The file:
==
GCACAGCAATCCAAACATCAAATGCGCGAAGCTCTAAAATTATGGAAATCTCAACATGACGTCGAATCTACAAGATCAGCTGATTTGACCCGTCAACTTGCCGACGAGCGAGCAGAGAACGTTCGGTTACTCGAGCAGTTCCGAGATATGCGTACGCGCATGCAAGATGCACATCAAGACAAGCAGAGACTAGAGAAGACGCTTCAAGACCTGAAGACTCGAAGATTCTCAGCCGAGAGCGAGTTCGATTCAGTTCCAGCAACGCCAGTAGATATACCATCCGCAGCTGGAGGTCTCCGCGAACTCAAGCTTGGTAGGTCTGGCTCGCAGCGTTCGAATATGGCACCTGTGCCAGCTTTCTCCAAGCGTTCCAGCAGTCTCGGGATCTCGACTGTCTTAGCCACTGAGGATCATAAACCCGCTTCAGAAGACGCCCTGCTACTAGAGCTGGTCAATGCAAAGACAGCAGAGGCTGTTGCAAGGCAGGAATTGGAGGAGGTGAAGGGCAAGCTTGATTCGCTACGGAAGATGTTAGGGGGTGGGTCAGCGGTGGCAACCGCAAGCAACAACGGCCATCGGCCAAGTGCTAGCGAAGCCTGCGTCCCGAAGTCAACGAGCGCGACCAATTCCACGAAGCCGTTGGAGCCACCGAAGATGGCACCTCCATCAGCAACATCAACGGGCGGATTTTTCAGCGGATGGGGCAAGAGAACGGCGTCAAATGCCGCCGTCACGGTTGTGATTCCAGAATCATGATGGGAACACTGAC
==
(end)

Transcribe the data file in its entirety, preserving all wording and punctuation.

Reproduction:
GCACAGCAATCCAAACATCAAATGCGCGAAGCTCTAAAATTATGGAAATCTCAACATGACGTCGAATCTACAAGATCAGCTGATTTGACCCGTCAACTTGCCGACGAGCGAGCAGAGAACGTTCGGTTACTCGAGCAGTTCCGAGATATGCGTACGCGCATGCAAGATGCACATCAAGACAAGCAGAGACTAGAGAAGACGCTTCAAGACCTGAAGACTCGAAGATTCTCAGCCGAGAGCGAGTTCGATTCAGTTCCAGCAACGCCAGTAGATATACCATCCGCAGCTGGAGGTCTCCGCGAACTCAAGCTTGGTAGGTCTGGCTCGCAGCGTTCGAATATGGCACCTGTGCCAGCTTTCTCCAAGCGTTCCAGCAGTCTCGGGATCTCGACTGTCTTAGCCACTGAGGATCATAAACCCGCTTCAGAAGACGCCCTGCTACTAGAGCTGGTCAATGCAAAGACAGCAGAGGCTGTTGCAAGGCAGGAATTGGAGGAGGTGAAGGGCAAGCTTGATTCGCTACGGAAGATGTTAGGGGGTGGGTCAGCGGTGGCAACCGCAAGCAACAACGGCCATCGGCCAAGTGCTAGCGAAGCCTGCGTCCCGAAGTCAACGAGCGCGACCAATTCCACGAAGCCGTTGGAGCCACCGAAGATGGCACCTCCATCAGCAACATCAACGGGCGGATTTTTCAGCGGATGGGGCAAGAGAACGGCGTCAAATGCCGCCGTCACGGTTGTGATTCCAGAATCATGATGGGAACACTGAC